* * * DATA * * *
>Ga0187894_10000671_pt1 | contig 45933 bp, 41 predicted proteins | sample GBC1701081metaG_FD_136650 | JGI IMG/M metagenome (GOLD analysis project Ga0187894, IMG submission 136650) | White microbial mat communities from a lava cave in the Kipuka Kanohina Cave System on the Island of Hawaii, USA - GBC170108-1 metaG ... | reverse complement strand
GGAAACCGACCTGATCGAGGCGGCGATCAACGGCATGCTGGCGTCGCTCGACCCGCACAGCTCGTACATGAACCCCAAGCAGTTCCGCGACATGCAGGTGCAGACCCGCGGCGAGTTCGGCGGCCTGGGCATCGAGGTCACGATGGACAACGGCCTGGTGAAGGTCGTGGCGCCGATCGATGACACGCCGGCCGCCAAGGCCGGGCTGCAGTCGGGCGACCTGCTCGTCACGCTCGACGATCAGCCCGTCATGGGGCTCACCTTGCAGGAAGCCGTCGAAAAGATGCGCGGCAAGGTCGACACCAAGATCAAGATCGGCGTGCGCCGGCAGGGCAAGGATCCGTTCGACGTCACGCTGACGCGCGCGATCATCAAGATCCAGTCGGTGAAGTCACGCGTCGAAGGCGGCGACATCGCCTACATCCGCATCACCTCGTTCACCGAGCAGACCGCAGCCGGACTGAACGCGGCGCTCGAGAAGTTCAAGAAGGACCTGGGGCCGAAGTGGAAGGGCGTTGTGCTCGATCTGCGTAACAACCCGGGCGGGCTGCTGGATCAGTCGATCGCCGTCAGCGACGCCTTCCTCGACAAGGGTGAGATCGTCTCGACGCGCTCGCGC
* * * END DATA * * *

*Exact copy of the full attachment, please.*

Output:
>Ga0187894_10000671_pt1 | contig 45933 bp, 41 predicted proteins | sample GBC1701081metaG_FD_136650 | JGI IMG/M metagenome (GOLD analysis project Ga0187894, IMG submission 136650) | White microbial mat communities from a lava cave in the Kipuka Kanohina Cave System on the Island of Hawaii, USA - GBC170108-1 metaG ... | reverse complement strand
GGAAACCGACCTGATCGAGGCGGCGATCAACGGCATGCTGGCGTCGCTCGACCCGCACAGCTCGTACATGAACCCCAAGCAGTTCCGCGACATGCAGGTGCAGACCCGCGGCGAGTTCGGCGGCCTGGGCATCGAGGTCACGATGGACAACGGCCTGGTGAAGGTCGTGGCGCCGATCGATGACACGCCGGCCGCCAAGGCCGGGCTGCAGTCGGGCGACCTGCTCGTCACGCTCGACGATCAGCCCGTCATGGGGCTCACCTTGCAGGAAGCCGTCGAAAAGATGCGCGGCAAGGTCGACACCAAGATCAAGATCGGCGTGCGCCGGCAGGGCAAGGATCCGTTCGACGTCACGCTGACGCGCGCGATCATCAAGATCCAGTCGGTGAAGTCACGCGTCGAAGGCGGCGACATCGCCTACATCCGCATCACCTCGTTCACCGAGCAGACCGCAGCCGGACTGAACGCGGCGCTCGAGAAGTTCAAGAAGGACCTGGGGCCGAAGTGGAAGGGCGTTGTGCTCGATCTGCGTAACAACCCGGGCGGGCTGCTGGATCAGTCGATCGCCGTCAGCGACGCCTTCCTCGACAAGGGTGAGATCGTCTCGACGCGCTCGCGC